The Night Language

Written by David Rocklin
Review by Jeanne Greene

The British expedition to Abyssinia in 1868 is swift, bloody, and expensive. After the death of the Abyssinian king, the Army takes his young son, Prince Alamayou, to Britain, where Queen Victoria meets and expresses an interest in the boy. Rocklin has plucked a thread from British history and spun it into a lush and intricate novel.

Prince Alamayou, a frightened teenager who speaks no English, arrives at the court at Windsor accompanied by Philip Layard, the only other man of color on the ship, who is presumed to understand him. Queen Victoria, 49, still in mourning for her beloved Prince Albert, dead seven years, empathizes with the recently orphaned boy. When Alamayou is unable to sleep at night, she allows him to sit with her, sharing her grief in silence. Members of the royal household and dignitaries like the Princess Louise and artist Edward Corbould are courteous to Alamayou. But, even without a common language, two young men unaccustomed to life at court have more in common than either does with the Queen. Phillip is kind, and Alamayou falls in love. When the Queen insists on hearing his story, using a translator, Alamayou tells her everything, including his love for Philip. Homosexuality is illegal in Britain. If Parliament sends Alamayou back to Abyssinia for trial, the prince will die. His life is in the hands of Queen Victoria. Or is it?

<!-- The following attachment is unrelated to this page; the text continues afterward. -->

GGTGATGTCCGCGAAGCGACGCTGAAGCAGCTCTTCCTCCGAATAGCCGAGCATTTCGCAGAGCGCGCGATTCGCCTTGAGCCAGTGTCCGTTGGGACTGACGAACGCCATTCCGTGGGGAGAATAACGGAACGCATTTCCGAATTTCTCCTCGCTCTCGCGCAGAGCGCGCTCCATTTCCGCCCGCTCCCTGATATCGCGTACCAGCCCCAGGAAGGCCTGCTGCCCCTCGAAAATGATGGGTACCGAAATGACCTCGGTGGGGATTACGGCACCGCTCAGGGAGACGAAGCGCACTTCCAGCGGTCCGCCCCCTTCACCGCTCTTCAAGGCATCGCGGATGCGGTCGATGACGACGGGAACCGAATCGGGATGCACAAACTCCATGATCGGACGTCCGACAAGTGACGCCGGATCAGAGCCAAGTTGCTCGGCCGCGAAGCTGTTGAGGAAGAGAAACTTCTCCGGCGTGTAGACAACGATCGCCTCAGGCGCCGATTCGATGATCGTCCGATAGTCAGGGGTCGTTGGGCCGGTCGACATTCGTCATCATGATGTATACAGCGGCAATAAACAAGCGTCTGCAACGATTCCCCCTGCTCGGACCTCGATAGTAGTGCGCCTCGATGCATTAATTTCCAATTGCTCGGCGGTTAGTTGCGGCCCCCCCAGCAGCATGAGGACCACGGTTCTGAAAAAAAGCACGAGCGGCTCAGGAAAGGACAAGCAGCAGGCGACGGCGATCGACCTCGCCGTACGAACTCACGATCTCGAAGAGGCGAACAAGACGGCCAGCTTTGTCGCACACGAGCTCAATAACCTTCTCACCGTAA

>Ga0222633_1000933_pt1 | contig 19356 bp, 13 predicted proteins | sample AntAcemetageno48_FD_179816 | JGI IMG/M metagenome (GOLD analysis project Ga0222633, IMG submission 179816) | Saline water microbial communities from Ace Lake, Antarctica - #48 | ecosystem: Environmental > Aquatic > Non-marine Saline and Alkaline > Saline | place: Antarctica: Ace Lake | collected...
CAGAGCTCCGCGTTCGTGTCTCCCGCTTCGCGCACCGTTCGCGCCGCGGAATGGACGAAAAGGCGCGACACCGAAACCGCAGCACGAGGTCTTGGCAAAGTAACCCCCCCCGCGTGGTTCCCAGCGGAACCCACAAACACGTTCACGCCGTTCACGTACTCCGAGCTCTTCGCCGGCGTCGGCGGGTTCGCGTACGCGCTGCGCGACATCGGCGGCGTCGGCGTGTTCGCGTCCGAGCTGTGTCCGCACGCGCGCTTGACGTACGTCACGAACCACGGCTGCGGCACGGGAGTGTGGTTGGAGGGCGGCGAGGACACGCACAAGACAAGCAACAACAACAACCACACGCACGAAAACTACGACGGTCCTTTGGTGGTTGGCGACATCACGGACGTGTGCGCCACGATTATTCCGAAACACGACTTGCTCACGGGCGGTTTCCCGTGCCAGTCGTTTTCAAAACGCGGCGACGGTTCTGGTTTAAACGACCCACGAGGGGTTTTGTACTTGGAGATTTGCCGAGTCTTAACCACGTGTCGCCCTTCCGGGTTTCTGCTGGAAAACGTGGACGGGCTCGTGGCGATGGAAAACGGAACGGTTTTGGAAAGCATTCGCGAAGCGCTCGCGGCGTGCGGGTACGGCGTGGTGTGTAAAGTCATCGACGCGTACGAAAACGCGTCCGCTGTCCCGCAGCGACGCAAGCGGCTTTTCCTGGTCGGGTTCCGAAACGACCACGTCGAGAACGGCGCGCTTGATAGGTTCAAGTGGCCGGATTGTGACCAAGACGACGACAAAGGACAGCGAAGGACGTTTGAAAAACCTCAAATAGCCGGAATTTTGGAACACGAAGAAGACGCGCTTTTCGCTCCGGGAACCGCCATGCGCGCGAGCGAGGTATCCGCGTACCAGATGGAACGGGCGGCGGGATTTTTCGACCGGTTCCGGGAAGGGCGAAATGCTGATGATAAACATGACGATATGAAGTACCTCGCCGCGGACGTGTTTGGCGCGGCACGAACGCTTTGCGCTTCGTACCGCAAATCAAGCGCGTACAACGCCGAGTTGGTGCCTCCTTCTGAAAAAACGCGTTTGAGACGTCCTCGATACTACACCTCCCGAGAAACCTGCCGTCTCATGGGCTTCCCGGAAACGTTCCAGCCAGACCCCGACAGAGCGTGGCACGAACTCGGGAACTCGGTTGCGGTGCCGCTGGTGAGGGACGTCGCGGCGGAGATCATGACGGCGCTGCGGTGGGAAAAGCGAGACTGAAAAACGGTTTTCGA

Using alternating time periods, Rocklin draws a sharp contrast between the naïve young prince in 1868 and the mature artist who, in 1900, unravels the mystery of Alamayou’s fate. This is a beautifully written and touching love story of interest to all adult readers, particularly (but not exclusively) those interested in minority rights and British history.